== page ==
Please try to avoid bringing young children with you when you come for your consultation. Parents tend to be much less relaxed and observant when they have their young children with them. Treatment rooms can be unsettling for young children and this often has a detrimental effect on the examination and treatment of the parent, who may be trying to look after an anxious child.

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Examination or treatment of ‘Private areas’

It maybe necessary at times for osteopaths to examine or treat intimate or private areas of the body. These areas may include: the lower aspect of the buttocks and pelvic area, groin, breasts, or mouth.

What is deemed to be an intimate area may vary from person to person depending on their cultural or religious background. To ensure you feel safe, you will be asked if you want to have a chaperone present, and you will be asked to sign a written consent form provided to all osteopaths by the General Osteopathic Council. This will give a clear explanation and description of the examination or treatment being proposed.

It is important that you remember that you DO NOT have to consent to any procedure or examination and that you may change your mind at any time.

If you feel uncomfortable about any aspect of the examination or treatment, please do let me know immediately. If necessary, the examination or treatment can be postponed to give you a chance give some consideration to it and possibly return with someone of your choosing, to be your chaperone, on another day. It is also possible for me to refer you to another osteopath or medical provider (such as your doctor), who may be the same gender as yourself, if this is a concern.

Examination and Treatment of young persons

Young people under 16 years of age must be accompanied by their parent or legal guardian and NOT a friend (even if the friend is another adult). Young people aged 16 or 17 years old must be accompanied by another person who is themselves aged 17 years or older. Patients aged 18 years or older, may attend on their own or may bring someone with them if they so wish, to each and every appointment and any aspect of it.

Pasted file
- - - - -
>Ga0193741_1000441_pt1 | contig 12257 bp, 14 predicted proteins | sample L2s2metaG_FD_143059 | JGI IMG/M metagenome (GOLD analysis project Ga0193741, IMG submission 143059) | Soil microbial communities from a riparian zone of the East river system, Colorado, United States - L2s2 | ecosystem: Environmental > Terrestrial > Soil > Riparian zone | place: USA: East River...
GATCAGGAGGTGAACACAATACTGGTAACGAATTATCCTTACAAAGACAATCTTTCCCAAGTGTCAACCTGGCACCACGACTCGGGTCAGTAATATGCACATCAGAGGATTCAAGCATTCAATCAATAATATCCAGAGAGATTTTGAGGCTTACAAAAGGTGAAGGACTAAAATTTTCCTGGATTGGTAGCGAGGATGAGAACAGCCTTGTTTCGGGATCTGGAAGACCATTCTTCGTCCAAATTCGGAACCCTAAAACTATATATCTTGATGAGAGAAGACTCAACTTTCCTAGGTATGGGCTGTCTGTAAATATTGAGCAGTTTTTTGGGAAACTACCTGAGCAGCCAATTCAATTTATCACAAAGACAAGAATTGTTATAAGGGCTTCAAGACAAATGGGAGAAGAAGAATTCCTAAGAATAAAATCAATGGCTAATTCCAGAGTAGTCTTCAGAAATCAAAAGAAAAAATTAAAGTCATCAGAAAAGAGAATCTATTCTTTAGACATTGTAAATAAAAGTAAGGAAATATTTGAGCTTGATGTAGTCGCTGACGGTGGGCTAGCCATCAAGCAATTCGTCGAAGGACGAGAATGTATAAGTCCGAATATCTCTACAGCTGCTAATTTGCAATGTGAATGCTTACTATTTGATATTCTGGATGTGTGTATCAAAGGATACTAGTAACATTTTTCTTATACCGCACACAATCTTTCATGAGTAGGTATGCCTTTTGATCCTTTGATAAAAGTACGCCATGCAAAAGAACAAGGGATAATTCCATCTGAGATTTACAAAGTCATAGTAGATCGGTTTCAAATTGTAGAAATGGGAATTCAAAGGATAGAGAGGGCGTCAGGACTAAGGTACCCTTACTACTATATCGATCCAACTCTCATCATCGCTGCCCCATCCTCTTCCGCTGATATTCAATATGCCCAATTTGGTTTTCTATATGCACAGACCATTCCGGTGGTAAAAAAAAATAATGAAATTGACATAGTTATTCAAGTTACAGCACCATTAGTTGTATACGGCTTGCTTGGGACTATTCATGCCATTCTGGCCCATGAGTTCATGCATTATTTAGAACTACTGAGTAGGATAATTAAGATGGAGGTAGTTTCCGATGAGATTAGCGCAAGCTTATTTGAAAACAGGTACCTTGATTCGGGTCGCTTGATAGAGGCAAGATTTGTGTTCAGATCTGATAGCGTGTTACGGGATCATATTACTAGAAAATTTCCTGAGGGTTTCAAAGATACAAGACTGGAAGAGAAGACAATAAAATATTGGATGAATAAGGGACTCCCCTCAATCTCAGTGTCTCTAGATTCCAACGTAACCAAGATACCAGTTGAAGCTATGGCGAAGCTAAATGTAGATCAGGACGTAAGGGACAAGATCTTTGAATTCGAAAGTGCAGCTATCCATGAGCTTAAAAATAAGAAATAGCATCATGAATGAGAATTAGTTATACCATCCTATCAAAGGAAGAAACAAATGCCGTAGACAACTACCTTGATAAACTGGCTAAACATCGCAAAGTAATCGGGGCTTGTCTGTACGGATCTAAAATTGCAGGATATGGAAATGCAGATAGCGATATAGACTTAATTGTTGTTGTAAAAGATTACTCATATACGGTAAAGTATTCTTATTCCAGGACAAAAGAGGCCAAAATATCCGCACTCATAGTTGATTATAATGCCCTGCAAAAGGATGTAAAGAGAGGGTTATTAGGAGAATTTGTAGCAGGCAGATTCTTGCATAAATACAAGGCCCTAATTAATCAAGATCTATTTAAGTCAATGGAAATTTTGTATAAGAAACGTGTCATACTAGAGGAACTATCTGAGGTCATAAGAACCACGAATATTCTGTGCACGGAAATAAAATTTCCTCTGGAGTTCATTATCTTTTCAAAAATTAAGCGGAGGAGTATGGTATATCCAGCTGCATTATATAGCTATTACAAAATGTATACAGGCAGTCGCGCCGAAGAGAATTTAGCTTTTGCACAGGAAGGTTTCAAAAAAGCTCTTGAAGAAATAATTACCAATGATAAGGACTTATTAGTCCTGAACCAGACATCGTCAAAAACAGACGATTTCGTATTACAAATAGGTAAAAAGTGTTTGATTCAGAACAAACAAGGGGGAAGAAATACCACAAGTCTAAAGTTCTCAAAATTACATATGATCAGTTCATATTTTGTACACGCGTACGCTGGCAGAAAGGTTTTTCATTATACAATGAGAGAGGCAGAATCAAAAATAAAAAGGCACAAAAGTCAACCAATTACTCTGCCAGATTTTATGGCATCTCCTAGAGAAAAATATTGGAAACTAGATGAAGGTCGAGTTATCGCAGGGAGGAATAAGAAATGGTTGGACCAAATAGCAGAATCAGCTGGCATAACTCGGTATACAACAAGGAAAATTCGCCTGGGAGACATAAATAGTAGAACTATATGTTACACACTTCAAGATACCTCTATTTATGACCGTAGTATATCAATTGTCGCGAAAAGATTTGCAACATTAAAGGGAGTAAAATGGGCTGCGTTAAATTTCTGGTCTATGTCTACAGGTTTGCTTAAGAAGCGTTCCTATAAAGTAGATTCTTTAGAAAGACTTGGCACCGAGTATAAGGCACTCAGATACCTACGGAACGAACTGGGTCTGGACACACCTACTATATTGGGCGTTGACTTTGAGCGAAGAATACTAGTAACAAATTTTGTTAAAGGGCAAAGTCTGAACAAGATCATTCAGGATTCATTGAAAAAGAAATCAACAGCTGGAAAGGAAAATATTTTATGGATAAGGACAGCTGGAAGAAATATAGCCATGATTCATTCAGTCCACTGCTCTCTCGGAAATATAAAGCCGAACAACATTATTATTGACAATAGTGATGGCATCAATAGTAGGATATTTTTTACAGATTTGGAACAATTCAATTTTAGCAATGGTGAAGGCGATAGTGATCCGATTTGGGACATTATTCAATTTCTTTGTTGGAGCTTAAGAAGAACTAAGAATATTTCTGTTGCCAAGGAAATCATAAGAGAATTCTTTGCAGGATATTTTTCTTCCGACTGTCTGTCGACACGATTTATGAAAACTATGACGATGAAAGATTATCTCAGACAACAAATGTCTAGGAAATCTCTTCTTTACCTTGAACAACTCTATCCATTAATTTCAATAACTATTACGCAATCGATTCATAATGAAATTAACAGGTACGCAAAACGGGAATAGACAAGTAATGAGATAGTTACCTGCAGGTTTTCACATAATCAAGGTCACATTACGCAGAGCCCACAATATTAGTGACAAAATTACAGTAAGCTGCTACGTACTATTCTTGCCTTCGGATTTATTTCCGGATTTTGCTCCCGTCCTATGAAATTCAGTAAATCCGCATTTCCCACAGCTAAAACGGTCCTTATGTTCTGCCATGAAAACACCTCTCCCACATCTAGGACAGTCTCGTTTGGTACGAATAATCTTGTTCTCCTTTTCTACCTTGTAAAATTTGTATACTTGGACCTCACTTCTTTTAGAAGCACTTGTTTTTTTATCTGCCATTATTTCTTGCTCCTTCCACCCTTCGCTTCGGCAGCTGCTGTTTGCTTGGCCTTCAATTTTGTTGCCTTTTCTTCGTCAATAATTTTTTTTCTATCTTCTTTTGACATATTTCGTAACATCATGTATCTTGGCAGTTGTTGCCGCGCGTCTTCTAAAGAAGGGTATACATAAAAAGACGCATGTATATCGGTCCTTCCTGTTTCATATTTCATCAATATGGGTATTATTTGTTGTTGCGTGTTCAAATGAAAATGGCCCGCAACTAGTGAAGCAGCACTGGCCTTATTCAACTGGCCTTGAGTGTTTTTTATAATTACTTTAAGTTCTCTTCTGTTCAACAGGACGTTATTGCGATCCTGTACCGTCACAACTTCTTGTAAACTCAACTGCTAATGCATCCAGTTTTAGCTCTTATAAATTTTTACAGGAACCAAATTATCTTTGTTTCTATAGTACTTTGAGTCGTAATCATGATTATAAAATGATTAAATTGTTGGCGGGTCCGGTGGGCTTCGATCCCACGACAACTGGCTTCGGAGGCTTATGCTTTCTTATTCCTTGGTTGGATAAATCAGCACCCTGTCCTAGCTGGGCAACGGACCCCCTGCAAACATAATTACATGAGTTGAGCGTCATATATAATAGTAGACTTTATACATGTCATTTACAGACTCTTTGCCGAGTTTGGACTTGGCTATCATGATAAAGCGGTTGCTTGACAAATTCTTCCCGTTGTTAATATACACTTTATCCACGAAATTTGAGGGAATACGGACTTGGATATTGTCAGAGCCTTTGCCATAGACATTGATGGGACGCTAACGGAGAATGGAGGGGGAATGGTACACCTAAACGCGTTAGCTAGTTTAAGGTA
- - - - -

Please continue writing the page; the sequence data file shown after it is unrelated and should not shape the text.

Following your consultation

Sometimes patients experience some pain or soreness after their treatment and this is completely normal. Unfortunately, it is impossible to tell who will feel sore, or for exactly how long. Soreness or pain from treatment rarely lasts for longer than 3 days. If you are coming for a course of treatment, often the soreness levels reduce after each subsequent treatment session.

If you have soreness lasting longer than 3 days, or if you are concerned in any way about your symptoms, please do contact me immediately.

You may contact me by phone, text or email. I also provide patients with my private mobile phone number which may be used in an emergency to get in touch with me, such as after practice hours.

Soreness felt after treatment can depend on the type of condition that you presented with and for how long you have had it. Some patients naturally feel more pain or soreness than others. Sometimes activities patients engage in, both before and after the treatment session can make soreness more noticeable. If you are planning on traveling, exercising or engaging in anything strenuous or different to your normal lifestyle immediately following your consultation, please do mention it BEFORE your treatment commences.

After treatment try to find time to rest for a while as you may be a little more vulnerable to further strain. In addition, your muscles may be a little more reactive. Try to avoid excessive activity following your appointment.

Sometimes the application of heat (hot water bottles, blankets, baths, etc.) or cold (ice packs, packets of frozen peas, etc.) or indeed a mixture of both (contrast bathing) can be of benefit, but please follow the advice you were given during your consultation and if you are unsure about what to do, please do not hesitate to contact me.

Potential Treatment Risks